The persistence of Americans’ beliefs in God has long been a puzzle to social scientists. Why have beliefs dwindled in most European nations, while belief in God has remained strong here?
In other words, why has America bucked the secularization trend?
Social scientists don’t like anomalies and have worked hard to come up with a good explanation. Trouble is, most of these explanations work well in theory but aren’t supported by the data.
Today, let’s consider 3 theories …
Theory 1: Religious Marketplace Theory.
The basic idea is that there is a constant demand for religion, but it’s the supply that determines strength and prevalence of religious beliefs. Churches compete for members, and vigorous competition tailors the “product” for religious “consumers.” Any theory that has “markets” in it sounds good for the American context. But evidence for the supply-side theory of religion is, as we euphemistically put it, mixed.
Theory 2: Existential Insecurity Theory. Others have proposed that existential insecurity explains religious beliefs, in other words: When one’s day-to-day existence is uncertain, beliefs in God and a better afterlife look pretty good. Indeed, religious beliefs tend to be stronger and more prevalent in poor and insecure nations. But America isn’t one of them, right? Well, political scientists Ronald Inglehart and Pippa Norris point out that many Americans actually do suffer existential insecurity. Economic inequality is high in America, and even those with good jobs can’t be certain they’ll keep them. Does the evidence support their theory? It does, to a degree. Poorer Americans are more likely to pray and to believe in God, compared to richer Americans. But this doesn’t explain why so many well-off Americans believe in God.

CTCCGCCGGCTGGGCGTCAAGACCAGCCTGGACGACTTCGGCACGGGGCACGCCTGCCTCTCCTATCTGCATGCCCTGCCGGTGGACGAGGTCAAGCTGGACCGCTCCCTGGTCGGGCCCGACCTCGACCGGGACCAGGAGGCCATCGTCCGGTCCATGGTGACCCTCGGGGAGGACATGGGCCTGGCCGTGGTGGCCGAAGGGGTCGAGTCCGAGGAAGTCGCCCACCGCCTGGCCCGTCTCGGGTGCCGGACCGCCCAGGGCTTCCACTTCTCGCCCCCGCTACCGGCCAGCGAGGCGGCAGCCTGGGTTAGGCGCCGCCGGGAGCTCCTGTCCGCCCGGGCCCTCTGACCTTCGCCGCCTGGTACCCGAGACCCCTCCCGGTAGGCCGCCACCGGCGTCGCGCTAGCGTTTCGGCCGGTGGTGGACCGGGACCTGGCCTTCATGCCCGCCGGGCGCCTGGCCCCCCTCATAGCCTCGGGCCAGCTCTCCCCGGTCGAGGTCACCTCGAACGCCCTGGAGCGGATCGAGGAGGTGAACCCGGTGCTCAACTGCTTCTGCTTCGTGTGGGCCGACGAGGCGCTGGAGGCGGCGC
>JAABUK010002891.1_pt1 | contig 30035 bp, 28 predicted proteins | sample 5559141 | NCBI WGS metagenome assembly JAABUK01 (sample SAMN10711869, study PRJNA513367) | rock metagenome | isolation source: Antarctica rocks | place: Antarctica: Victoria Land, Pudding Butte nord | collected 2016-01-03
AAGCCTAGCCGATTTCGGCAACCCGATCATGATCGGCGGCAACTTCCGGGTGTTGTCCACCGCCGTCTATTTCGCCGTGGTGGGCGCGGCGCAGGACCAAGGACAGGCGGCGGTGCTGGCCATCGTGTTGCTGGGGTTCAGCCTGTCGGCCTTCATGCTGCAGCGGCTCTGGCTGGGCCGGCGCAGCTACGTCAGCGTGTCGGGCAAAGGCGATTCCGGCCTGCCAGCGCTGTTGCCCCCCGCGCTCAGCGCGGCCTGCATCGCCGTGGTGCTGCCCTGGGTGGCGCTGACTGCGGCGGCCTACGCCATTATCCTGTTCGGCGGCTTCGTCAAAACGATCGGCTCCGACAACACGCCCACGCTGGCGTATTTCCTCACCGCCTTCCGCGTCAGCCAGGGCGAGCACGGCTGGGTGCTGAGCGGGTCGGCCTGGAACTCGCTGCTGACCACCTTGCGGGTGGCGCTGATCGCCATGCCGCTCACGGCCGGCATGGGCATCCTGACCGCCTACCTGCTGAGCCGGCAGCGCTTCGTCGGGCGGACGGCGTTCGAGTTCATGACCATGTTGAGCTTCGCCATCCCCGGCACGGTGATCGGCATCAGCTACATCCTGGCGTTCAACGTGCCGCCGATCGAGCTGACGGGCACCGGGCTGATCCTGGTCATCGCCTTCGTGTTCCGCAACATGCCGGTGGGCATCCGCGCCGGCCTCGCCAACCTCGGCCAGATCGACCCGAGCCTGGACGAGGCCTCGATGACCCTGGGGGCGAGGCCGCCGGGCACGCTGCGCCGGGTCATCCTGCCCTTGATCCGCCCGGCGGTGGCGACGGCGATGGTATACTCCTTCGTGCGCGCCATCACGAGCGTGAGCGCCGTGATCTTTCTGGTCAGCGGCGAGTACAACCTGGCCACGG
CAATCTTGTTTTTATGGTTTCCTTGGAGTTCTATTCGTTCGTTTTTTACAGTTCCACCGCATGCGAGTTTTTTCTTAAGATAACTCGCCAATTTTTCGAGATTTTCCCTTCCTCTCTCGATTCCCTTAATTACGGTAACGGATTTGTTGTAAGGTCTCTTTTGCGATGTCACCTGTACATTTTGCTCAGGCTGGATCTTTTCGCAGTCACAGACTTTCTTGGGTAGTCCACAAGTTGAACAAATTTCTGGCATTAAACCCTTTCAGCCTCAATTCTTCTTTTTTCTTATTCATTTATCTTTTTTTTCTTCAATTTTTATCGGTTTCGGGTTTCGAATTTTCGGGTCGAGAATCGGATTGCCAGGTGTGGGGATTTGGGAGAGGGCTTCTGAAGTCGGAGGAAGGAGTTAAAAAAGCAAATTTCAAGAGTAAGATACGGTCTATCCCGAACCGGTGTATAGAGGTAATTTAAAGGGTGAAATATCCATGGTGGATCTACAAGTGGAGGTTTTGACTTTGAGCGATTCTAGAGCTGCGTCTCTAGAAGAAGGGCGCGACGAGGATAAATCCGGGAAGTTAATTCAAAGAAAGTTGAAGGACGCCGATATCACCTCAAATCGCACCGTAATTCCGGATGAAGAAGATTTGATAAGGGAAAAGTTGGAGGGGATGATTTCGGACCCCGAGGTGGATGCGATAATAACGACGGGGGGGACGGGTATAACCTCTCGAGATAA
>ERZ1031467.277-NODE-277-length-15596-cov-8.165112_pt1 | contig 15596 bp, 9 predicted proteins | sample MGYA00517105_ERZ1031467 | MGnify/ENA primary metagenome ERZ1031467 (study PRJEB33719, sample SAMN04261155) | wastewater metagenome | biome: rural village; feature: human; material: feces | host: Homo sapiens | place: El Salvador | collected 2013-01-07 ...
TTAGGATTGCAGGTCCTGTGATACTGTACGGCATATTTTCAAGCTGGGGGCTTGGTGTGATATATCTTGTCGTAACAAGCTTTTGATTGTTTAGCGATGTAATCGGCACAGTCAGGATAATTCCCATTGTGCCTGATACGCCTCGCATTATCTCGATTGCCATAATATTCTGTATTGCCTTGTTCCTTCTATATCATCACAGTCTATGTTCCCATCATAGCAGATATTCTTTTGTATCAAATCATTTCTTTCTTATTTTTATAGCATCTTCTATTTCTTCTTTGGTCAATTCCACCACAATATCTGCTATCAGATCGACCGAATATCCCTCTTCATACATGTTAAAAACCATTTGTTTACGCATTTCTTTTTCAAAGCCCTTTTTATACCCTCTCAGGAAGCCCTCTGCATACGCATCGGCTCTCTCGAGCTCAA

Theory 3: My Theory of Reinforcing Traditional Values. My explanation of America’s continuing intensity of religious belief differs from the first two. I’ve described this in detail in my book America’s Crisis of Values—and at the risk of oversimplification here—the gist of my explanation is this: Belief in God is one of a constellation of mutually reinforcing traditional values that are central to American culture. These traditional values include beliefs in God, country, and family and have remained stable over time. Other nations are “birthright nations” where cultural membership is a matter of common ancestry, language, customs, and so forth. Here, cultural membership is an ideological commitment to a set of American values and ideals.
Does any of these theories ring true to you?
Why do you think Americans have retained their beliefs in God?
Will beliefs remain strong or fade in the future?
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Originally published at www.OurValues.org, an experiment in civil dialogue about American values.